“First thing,” said Rania once we were out of sight. “I’m not going to be seen talking to you in that.”
Jacob couldn’t have taken off the whole costume without stripping, but he took off the headdress, at least. “Nag, nag, nag. This is why I don’t call you more often. You’re so busy being a World Saver you can’t have fun.”
“So you’re tired of me?” said Rania, folding her arms. “You don’t want to see me anymore?”
“Um,” he said. “I mean, it’s not that simple. I was going to call you, it’s just that things keep coming up.”
“Then you do want to see me?”
“Um,” said Jacob.
“You see, the last six times you said you wanted to see me, we set a date and you never showed up. It kind of gives the impression you don’t. Isn’t that right, Emma?”
I shrugged. I knew a script when I heard one. “Sounds right to me.”
Jacob scowled. “Okay, maybe I don’t.”
“Then we’re breaking up?” said Rania.
“Look, you don’t know how it is for me. Everyone here’s been an Upward Mover for years. I’ve got to work quadruple to fit in. At least if I’ve got a girlfriend, that gives me something to talk about.”
I raised my eyebrows. “You talk to them about Rania? There’s nothing to talk about, at the rate you two have been going out. Unless you’re making things up.”
I wondered if he was making things up. It was the sort of thing he’d do, and it might cost Rania more personality points than she thought. Boys like Jacob made up weird sex stories, or even crime stories, to get attention. That kind of gossip might change her label for real.
“Please,” said Jacob, ignoring me. “If you find someone else, then sure, that’s cool, but why not keep our status at ‘Dating’ till then? For show? It would help my personality rating. And I know how you feel about your personality rating. I know you understand. I need this.” He reached out and rested a hand on her shoulder. “Save the world for me a little, Rania, sweetie. Just for a while.”
Rania wavered. She bit her lip.
I looked around quick, trying to squint through the tree needles and assess the danger. Clumps of people all over the backyard, and a big splash-war in the pool, but nobody dangerous close. Not even Deborah.
She’d wandered off. I thought I saw her frizzy head in the distance, talking to someone. Flirting, to judge from the body language.
Duh. I should have seen it coming. Deborah might not go to another high school party ever. How could I expect her to stay in the trees, missing it all?
“I don’t know,” Rania said. “Maybe…”
I wanted to run and drag Deborah back, but Rania needed me here more. Her weak spot was weaker than I thought.
“You think it’s saving the world,” I said, “helping you swan around in those clothes? You think the world will improve one bit because you, Jacob Harrington, were an Upward Mover?”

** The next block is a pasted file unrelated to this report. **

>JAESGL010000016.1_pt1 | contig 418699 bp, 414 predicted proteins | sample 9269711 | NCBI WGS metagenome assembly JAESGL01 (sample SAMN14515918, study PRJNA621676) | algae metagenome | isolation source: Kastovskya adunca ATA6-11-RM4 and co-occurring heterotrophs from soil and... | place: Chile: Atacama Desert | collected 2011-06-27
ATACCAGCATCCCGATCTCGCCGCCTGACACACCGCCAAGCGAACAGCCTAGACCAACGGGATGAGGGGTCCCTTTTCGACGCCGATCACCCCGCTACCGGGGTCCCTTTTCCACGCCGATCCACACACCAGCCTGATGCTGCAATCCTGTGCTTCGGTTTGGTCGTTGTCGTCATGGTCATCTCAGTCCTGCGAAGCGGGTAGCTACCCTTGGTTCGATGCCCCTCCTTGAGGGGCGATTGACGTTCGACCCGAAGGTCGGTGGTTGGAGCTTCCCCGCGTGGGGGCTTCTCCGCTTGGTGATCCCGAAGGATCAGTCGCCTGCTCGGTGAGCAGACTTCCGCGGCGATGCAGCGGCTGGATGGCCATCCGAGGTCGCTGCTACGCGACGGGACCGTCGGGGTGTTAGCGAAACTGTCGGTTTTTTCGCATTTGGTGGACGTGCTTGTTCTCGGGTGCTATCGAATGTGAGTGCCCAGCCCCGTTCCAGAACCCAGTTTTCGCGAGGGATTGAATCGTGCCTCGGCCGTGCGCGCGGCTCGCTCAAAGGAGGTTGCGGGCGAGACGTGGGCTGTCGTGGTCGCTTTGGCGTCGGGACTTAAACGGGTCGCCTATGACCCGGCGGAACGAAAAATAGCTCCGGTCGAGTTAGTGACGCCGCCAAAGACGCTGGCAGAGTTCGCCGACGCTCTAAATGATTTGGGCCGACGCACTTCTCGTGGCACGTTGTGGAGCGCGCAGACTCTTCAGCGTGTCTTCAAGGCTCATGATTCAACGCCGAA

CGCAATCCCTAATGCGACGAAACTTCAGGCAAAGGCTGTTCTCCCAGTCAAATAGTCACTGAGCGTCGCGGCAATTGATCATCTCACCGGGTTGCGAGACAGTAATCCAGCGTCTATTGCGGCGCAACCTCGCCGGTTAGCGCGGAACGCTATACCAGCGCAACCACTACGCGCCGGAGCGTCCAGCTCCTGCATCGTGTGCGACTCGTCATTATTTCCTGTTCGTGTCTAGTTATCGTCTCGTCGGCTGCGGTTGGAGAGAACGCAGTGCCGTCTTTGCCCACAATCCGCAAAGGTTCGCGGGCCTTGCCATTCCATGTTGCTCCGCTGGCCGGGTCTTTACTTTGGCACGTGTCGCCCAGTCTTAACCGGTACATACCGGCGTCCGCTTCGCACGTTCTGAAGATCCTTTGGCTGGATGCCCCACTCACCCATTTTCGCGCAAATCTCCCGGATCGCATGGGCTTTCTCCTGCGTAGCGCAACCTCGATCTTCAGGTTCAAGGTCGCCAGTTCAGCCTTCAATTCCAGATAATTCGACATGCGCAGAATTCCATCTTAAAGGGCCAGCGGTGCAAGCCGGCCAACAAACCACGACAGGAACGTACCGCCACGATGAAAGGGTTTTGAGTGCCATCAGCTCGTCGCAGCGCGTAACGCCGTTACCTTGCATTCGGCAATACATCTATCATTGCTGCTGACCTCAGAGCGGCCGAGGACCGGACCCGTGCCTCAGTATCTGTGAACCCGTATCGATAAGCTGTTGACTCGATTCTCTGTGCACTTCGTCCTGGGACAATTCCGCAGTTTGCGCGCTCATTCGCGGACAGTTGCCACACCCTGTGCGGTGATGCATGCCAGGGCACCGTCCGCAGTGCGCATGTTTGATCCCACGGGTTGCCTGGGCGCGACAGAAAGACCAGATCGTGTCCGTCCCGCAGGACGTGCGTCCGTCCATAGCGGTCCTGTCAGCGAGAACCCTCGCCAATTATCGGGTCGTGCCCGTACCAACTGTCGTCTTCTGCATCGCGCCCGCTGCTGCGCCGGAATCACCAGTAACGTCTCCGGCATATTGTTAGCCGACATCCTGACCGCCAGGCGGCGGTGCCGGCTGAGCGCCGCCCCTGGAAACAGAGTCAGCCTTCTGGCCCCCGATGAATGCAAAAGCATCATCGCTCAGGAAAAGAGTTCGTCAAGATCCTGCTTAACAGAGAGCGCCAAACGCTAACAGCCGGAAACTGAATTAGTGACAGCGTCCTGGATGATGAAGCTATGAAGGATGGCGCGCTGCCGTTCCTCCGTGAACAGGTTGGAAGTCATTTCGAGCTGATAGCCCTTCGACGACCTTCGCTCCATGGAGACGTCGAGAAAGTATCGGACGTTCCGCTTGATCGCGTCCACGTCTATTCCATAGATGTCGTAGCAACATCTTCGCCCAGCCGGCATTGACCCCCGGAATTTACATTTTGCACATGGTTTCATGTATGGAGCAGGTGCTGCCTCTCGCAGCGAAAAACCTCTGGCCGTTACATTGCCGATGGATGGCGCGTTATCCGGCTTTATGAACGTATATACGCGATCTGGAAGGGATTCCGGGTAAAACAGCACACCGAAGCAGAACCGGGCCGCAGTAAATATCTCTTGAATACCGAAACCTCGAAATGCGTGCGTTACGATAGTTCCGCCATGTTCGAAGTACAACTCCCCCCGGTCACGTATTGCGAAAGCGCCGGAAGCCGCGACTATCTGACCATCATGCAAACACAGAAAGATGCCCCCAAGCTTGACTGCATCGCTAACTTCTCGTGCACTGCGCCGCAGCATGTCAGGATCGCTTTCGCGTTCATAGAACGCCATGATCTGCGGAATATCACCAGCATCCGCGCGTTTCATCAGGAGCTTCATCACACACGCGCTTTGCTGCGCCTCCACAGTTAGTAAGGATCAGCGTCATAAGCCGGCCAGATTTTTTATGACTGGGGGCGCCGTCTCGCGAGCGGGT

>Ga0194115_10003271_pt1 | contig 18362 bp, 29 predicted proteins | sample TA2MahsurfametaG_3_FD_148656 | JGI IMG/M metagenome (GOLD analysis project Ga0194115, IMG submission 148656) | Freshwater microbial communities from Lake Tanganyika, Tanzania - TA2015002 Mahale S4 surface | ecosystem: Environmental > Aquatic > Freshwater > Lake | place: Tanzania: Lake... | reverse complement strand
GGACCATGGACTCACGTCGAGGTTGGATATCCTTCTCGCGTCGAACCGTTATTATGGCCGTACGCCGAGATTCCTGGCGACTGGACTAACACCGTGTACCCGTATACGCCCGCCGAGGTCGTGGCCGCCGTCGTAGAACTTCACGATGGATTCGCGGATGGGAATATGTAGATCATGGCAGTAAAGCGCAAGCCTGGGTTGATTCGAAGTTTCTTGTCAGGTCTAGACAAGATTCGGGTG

“Well, sure,” said Jacob.
Rania rallied. She raised her head a bit higher. “And you think I owe that to you? You want me to give up my personality rating, my chances at a good college and a World Saver job, and most of my chances at finding someone better than you — all so, what, you can impress people at racist parties?”
Jacob raised his voice. “You think you can call me racist?”
“I think I can tell you,” Rania said, raising hers to match, “that World Saving has as much to do with this as pigs do with the International Linear Collider. And that you are no longer my boyfriend, as of now. You can put that on AllBook!”
“Because why?” He was shouting now. “Because you’re on your high horse about the clothes at this party? Who even invited you? I didn’t!”
“I don’t have to explain anything to you!”
“Guys.” I was starting to freak out. Yelling like this was a good way to get noticed fast. “Guys, can we quiet—”
Jacob shouted past me. “It’s my love life, and you owe me an explanation! This is the worst thing about World Savers. You prance around deciding who’s worthy of help and who’s not, and you think you’re so good. But when an ordinary guy needs a little bit of slack—”
Rania wasn’t looking at me either. “Don’t you tell me what World Savers are like. You’ve never been a quarter of the way to World Saver in your life!”
“And damned glad that I—”
There was a quick rustle in the branches, then a click and a flash.
I turned. A whole gaggle of Upward Movers in imitation hijab stood there giggling, snapping pictures with their phones.
Rania turned the color of feta cheese.
“I’m going home,” she said in a strangled voice, and she rushed out of the trees.
Ethan Waller [Upward Mover / Beta Girl] wrote